Like most women, the majority of my pregnancy was uneventful. My morning sickness resolved itself by seventeen weeks, and aside from being exhausted and having that fire-breathing dragon indigestion, everything was great … until it wasn’t.
Around thirty weeks, I started feeling just generally unwell. My feet were swollen all the time, and I felt bad. I couldn’t put my finger on what specifically felt bad, and I remember telling my doctor that I felt “icky” but I couldn’t explain why. My blood pressure was a little higher than it had been but still normal, so no real cause for concern. In a typical pregnancy, you can see pressures trend lower than your normal during the second trimester, and then trend back up in the third trimester. As far as I was concerned, everything was ordinary.
By thirty-two weeks, I was feeling worse: My hands and face were swelling, and my doctor put me on light duty at work. We started weekly labs, 24-hour urine catches (to detect protein), and fetal non-stress tests. (Note: Swelling of the fingers is normal in pregnancy, and not the same as swelling of the hands.)
The following week, I was officially diagnosed with preeclampsia. I was put on modified bed rest, my non-stress tests were increased to twice a week, and my doctor said we were looking at delivering no later than thirty-seven weeks. By this point, I was feeling so crappy that I welcomed the chance for more rest. But even when I rested, I still felt awful.
Less than a week later, I was lying on the sofa (on my left side, like you’re supposed to) when I felt a huge gush. When I stood up, I saw that it wasn’t just water- it was blood, and there was a lot of it. And it was still coming. It kept coming as I ran-walked to the bathroom and gushed a few more times after I got there. I was terrified. There’s no way this is normal. Why hasn’t it stopped? When did I last feel the baby kick?
By the time we got to the hospital, I was struggling to keep it together. I was sweating profusely, my ears were ringing, I couldn’t hold my head up or keep my eyes open, and my belly hurt. Miraculously, my doctor was already there for another patient. Within a minute or two of being hooked up, the monitor indicated that the baby was crashing- 70 beats per minute and falling. My doctor came in and said, “We’ve got to go,” and then we were speeding to the OR.
It turns out that I hemorrhaged due to a complete placental abruption caused by severe preeclampsia. The placenta was actually delivered before the baby. In addition, I lost enough blood that I needed two transfusions. Unfortunately, I continued to worsen after delivery. I developed postpartum Class II HELLP syndrome (Hemolysis, Elevated Liver enzymes, and Low Platelet count), which is one of the most severe forms of preeclampsia. In laymen’s terms, my red blood cells were breaking down, and my kidney and liver functions were seriously impaired.
I vaguely remember waking up in recovery and understanding that the baby was okay (thank goodness!), but that I wasn’t. Currently, there is no cure for preeclampsia beyond delivery of the baby and placenta. Since I had delivered already, I received the typical treatment of IV magnesium sulfate and a ton of blood work and monitoring for indications of impending seizure or stroke. Magnesium sulfate typically works, but the side effects include extreme drowsiness and confusion, so I have almost no memory of the first thirty-six hours after delivery.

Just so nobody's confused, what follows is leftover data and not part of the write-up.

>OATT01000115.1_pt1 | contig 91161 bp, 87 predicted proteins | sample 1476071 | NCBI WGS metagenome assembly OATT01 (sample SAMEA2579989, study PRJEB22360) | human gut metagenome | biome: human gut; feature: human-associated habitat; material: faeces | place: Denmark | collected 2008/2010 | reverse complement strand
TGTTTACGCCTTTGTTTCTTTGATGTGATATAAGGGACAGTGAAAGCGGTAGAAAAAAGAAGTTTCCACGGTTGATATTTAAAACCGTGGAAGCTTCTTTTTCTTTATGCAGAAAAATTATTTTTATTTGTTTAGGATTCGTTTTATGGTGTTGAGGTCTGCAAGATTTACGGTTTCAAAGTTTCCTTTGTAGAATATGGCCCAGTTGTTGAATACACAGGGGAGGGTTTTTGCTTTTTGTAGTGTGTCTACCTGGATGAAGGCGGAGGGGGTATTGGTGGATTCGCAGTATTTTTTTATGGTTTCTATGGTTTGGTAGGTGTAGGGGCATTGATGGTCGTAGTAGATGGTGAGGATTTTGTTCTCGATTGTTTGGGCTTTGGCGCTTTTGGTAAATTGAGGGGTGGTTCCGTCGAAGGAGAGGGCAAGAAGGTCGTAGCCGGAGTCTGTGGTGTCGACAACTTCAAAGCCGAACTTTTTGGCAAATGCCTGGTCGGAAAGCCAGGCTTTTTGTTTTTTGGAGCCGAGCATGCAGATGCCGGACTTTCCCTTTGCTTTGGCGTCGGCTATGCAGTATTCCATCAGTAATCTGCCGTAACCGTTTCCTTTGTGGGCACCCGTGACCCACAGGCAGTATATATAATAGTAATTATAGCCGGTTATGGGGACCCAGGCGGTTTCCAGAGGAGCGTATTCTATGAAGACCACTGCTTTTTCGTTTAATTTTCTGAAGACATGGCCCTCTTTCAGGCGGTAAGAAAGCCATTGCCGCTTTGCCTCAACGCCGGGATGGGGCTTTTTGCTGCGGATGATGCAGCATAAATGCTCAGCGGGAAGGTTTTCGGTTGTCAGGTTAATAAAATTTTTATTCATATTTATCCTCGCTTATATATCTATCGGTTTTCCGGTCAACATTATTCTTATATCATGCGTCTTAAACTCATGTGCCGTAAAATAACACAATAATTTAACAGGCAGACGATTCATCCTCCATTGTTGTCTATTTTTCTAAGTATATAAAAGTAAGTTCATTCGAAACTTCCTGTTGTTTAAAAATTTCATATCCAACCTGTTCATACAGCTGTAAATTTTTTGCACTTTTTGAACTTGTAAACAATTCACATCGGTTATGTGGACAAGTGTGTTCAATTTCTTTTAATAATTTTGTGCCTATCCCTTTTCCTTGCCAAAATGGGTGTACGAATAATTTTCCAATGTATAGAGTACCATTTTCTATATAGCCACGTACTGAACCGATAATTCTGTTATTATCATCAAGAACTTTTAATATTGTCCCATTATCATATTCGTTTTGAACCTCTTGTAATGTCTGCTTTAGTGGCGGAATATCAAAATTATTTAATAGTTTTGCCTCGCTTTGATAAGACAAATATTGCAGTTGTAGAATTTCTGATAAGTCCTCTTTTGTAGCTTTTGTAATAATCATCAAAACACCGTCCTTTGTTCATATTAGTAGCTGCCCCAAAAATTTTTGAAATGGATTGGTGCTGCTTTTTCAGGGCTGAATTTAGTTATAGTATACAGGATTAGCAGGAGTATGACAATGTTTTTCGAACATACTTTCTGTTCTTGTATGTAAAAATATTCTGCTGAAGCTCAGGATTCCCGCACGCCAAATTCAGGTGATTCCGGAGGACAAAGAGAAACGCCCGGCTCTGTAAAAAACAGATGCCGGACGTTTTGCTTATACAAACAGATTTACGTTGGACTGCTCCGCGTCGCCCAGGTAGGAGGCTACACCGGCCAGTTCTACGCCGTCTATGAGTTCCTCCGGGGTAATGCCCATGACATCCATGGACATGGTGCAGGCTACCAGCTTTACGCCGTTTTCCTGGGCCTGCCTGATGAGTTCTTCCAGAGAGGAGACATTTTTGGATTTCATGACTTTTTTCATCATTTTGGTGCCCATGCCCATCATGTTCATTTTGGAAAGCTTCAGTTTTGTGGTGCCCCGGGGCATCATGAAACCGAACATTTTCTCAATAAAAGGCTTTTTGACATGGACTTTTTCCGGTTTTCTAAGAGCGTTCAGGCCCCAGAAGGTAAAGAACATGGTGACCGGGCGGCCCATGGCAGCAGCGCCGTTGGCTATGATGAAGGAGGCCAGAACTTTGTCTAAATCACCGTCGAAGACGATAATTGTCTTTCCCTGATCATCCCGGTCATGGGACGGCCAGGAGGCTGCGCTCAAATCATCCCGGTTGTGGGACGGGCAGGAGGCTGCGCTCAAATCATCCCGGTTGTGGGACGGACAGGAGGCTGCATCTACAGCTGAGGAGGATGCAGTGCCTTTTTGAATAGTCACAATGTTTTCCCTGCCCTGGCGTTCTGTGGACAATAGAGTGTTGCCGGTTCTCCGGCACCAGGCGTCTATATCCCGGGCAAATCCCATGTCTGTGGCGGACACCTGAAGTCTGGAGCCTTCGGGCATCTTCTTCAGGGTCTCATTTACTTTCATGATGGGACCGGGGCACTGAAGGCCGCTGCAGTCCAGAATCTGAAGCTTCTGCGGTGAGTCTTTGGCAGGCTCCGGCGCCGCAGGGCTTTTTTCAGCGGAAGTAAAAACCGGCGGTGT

Two days later, I was finally able to meet my sweet new baby girl. She needed some NICU time to learn how to eat and maintain her body temperature, but otherwise she was perfect. Now, 2 years later, she sees a speech therapist, but you would never know that she had such a rough start.
Besides being my first pregnancy, I only had one risk factor: Family history of preeclampsia. I found out later that I have two aunts and a cousin who had preeclampsia and/or gestational hypertension, and my mother in law had very severe preeclampsia.
Other risk factors include:
- Previous history of preeclampsia
- Multiple gestation (pregnant with more than one baby)
- History of chronic high blood pressure, diabetes, kidney disease or organ transplant
- Obesity, particularly with BMI of 30 or greater
- Over 40 or under 18 years of age
- Polycystic ovarian syndrome
- Lupus or other autoimmune disorders, including rheumatoid arthritis, sarcoidosis and multiple sclerosis
- In-vitro fertilization
- Sickle cell disease
Preeclampsia is one of the leading causes of premature birth and affects as many as 300,000 mothers and babies in the United States each year. Globally, 10 million mothers develop preeclampsia each year. In honor of May as National Preeclampsia Awareness Month, the Preeclampsia Foundation will hold its third New Orleans Promise Walk for Preeclampsia TM at the New Orleans lakefront. Registration opens at 10:00 AM and the program begins at 11:00 AM. Visit our website HERE and our Facebook page for details.
A native of New Orleans, Becky met her husband, Blaze, while working together at Brennan’s. Eleven years later, they’re the proud parents of a very energetic two-year-old girl. Becky is a full-time accountant, and in her spare time, you can find her volunteering for the Preeclampsia Foundation raising awareness for hypertensive disorders of pregnancy.